Mirella, School Support Officer & Alan, Accounts Officer
Sum-up of the wedding vibe: Casual beachside backyard romance meets a carport dance party (with glitter)!
Planned Budget: AUD $20,000 (approx. USD $15,000)
Actual Budget: AUD $25,000 (approx. USD $18,750)
Number of Guests: 80
Where we allocated the most funds:
We had an open bar and decided to go a bit crazy on drinks including our favorite beers and wines from the local area, plus a couple of hours of made-to-order cocktails. This certainly helped to get the party started! In the months leading up to the wedding we had great fun visiting local wineries together, tasting and choosing which wines we wanted to offer—leftover bottles definitely aren’t going to waste.
Photography and videography were our next biggest expense and worth every cent.
Where we allocated the least funds:
We avoided any venue hire fees by using our family property. We used Paperless Post (online evites) for both the save the dates and invitations. Uplighting was gifted to us from friends last minute and made the venue glow. Our clothing was a minimal expense: my dress cost £95, purchased online from a UK department store, and Alan already owned his kilt outfit.
What was totally worth it:
Having the courage to believe in the potential of our wedding venue. The property was certainly not designed to host a large event, but we were confident we could comfortably fit all our guests and make it a celebration of not only our marriage but also the area that we are so lucky to live in.
And the flowers. They were an extravagance but provided months of joy whenever I thought about them and our beautiful, talented florist.
What was totally not worth it:
Booking a complimentary taxi for midnight. The party was still going strong and only a few guests used the service. In hindsight we could have put that money toward some midnight snacks to replace all the calories burnt on the dance floor!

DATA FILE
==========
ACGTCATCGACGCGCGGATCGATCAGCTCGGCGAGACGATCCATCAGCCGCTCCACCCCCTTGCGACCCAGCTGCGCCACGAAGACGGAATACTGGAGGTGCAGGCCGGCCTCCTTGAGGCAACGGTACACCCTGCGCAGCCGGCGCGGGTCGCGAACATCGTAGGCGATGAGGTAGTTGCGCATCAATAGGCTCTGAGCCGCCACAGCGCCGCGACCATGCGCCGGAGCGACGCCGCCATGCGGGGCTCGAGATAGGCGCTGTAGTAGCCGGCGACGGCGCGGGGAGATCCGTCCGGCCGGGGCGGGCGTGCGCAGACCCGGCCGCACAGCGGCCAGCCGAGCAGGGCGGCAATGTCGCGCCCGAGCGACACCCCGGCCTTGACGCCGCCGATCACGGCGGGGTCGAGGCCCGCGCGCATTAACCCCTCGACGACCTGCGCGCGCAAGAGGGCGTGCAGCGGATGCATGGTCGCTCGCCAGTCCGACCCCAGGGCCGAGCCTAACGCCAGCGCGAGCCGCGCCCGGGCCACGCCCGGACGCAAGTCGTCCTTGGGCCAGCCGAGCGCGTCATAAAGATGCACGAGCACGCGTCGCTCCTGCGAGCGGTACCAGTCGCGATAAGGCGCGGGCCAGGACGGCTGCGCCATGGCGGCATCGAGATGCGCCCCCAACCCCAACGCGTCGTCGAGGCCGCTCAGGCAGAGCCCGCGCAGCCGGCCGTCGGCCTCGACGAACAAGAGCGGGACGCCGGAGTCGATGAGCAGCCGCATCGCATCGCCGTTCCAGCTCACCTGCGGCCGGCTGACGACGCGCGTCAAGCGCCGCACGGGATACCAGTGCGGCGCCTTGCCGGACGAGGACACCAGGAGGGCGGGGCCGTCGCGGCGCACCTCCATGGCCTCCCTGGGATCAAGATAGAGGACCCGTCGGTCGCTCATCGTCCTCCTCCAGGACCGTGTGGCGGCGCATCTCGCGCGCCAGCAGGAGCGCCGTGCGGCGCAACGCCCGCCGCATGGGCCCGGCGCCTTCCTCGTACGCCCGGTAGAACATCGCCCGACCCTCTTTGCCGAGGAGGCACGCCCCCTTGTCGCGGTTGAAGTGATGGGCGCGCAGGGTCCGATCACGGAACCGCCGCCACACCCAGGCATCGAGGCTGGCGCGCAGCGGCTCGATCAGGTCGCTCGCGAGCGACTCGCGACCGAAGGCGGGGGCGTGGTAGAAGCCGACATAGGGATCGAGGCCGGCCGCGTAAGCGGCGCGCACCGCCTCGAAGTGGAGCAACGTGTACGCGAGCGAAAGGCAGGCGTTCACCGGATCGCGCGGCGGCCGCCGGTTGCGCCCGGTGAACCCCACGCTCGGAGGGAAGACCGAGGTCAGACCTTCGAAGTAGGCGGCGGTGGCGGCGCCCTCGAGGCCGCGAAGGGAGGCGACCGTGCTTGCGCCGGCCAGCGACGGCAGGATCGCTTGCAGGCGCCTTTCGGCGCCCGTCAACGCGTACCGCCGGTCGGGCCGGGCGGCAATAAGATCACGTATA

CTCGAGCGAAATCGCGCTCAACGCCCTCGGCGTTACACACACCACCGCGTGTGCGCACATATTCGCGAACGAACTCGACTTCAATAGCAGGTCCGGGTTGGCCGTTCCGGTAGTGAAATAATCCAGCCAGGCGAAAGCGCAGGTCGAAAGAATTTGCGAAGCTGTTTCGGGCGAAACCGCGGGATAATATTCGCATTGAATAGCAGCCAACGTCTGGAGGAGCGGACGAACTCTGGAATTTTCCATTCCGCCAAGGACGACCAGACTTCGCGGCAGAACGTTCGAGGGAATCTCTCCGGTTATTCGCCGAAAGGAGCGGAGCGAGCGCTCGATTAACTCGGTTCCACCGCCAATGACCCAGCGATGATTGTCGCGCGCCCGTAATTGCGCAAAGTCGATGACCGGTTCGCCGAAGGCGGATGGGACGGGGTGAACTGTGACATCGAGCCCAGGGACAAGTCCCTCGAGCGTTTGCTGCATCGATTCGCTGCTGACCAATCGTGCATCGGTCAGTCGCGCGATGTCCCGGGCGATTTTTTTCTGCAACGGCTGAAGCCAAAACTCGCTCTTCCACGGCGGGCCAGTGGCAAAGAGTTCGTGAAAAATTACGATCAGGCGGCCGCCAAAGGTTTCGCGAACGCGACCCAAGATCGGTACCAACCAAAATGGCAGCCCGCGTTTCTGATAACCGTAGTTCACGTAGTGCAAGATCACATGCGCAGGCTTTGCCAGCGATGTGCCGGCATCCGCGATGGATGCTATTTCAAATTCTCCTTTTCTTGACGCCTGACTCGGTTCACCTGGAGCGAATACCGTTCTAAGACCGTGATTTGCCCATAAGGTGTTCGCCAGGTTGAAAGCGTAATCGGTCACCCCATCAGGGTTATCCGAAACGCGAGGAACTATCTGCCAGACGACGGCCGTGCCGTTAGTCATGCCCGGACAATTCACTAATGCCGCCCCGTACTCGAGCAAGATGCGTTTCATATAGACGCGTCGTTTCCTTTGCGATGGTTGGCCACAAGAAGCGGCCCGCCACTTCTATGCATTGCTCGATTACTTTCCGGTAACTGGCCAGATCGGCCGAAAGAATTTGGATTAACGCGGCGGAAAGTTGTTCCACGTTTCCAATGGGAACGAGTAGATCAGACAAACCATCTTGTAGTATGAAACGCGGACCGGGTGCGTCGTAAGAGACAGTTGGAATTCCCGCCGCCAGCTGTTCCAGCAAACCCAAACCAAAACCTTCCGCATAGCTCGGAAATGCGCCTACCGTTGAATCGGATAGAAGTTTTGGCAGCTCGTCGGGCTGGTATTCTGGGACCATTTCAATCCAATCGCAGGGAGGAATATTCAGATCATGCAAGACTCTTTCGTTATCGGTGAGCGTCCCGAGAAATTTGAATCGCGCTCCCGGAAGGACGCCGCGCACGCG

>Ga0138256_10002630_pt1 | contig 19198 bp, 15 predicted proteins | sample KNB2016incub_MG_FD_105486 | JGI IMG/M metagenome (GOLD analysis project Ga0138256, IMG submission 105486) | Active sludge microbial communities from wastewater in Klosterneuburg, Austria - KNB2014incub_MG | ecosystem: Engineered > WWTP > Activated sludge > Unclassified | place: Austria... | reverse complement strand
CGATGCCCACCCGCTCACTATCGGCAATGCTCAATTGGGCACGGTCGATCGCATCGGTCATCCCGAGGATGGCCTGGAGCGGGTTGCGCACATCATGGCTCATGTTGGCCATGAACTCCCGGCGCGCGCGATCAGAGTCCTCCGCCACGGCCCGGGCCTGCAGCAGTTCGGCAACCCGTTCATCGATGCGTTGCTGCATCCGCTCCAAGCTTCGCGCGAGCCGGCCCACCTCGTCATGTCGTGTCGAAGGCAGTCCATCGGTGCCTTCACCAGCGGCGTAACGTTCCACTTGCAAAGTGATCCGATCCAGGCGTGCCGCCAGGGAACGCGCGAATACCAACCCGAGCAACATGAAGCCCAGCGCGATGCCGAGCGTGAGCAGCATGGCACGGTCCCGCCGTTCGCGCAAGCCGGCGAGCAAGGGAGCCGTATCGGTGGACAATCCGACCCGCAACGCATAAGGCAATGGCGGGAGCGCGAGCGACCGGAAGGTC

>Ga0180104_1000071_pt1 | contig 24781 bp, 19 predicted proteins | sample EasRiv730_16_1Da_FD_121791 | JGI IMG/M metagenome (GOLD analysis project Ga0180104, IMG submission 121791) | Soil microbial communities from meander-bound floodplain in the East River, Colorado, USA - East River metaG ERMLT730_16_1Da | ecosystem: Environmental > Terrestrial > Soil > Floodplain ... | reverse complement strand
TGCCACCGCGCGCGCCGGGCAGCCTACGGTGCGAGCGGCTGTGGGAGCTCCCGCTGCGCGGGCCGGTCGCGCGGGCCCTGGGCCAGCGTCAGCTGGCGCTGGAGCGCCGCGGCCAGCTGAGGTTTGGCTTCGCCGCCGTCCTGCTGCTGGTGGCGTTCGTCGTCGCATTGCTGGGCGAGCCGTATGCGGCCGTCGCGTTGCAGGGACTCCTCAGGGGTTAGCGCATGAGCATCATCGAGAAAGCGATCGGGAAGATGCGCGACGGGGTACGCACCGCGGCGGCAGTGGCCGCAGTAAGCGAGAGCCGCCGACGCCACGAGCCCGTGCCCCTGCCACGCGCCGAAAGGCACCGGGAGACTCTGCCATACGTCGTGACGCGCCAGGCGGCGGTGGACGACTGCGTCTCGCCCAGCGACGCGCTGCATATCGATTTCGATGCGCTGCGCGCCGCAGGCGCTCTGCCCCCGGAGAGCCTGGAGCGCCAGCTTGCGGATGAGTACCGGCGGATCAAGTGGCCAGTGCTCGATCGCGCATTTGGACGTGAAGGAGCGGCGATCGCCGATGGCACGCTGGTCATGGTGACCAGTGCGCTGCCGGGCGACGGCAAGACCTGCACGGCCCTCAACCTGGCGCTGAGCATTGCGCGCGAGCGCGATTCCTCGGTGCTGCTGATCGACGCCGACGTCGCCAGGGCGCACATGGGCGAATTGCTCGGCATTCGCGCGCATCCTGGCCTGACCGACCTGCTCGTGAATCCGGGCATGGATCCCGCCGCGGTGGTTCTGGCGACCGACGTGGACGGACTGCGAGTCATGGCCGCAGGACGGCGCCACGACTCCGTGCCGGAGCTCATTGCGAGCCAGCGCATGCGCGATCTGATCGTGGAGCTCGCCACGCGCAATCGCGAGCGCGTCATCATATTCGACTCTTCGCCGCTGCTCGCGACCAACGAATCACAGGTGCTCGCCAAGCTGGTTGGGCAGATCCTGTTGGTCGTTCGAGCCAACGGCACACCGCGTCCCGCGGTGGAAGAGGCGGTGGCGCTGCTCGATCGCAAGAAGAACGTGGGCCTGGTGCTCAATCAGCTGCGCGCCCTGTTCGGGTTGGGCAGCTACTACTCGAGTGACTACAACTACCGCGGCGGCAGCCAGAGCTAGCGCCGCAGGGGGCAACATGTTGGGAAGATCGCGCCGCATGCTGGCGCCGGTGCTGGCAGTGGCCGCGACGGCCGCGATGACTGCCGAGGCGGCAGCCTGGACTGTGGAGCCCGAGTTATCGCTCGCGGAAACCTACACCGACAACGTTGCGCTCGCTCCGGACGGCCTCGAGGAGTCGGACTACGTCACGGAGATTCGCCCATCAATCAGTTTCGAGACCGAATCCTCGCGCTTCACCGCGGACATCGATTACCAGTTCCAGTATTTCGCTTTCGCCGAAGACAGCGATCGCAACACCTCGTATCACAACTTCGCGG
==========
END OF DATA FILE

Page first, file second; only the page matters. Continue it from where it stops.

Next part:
A few things that helped us along the way:
Help from family and friends. SO MUCH HELP. We knew a DIY backyard wedding would take a lot of work but didn’t quite realize how much time, effort, and energy it would take. The lead up to the wedding was months of work from family getting the property looking its best. We did most of the wedding set up on a scorching 40°C (104°F) day—Alan’s Scottish family are certainly not used to that kind of heat—but everyone went above and beyond, again and again.
The day of the wedding is a blur of activity and more help—putting out decorations and the flowers, setting up lights, a friends’ father running the bar like a boss. I don’t even know how and when things got done—but they did. It was wedding magic created by the best people we know.
My best practical advice for my planning self:
Have a plan for communicating with people. Not everyone will look at the wedding website that has all the information. They will ask you questions that you have already answered. They will have more questions and will need clarification. They will also have ideas and well-meaning suggestions, so come up with a good clear, reasonable response. I did not do this, and it caused a few tears and more stress than it needed to. People want to know because they care but also because they can’t read your mind.
Favorite thing about the wedding:
The ridiculous sunset that appeared out of nowhere just as we were coming back from our portrait photos. Running up and taking selfies with our guests with this crazy pink sky and the ocean in the background was a moment we could never have planned. Pure happiness.
Throwing a pizza party for all your biggest fans really is the best way to celebrate finding love.
Image CreditEvan Bailey
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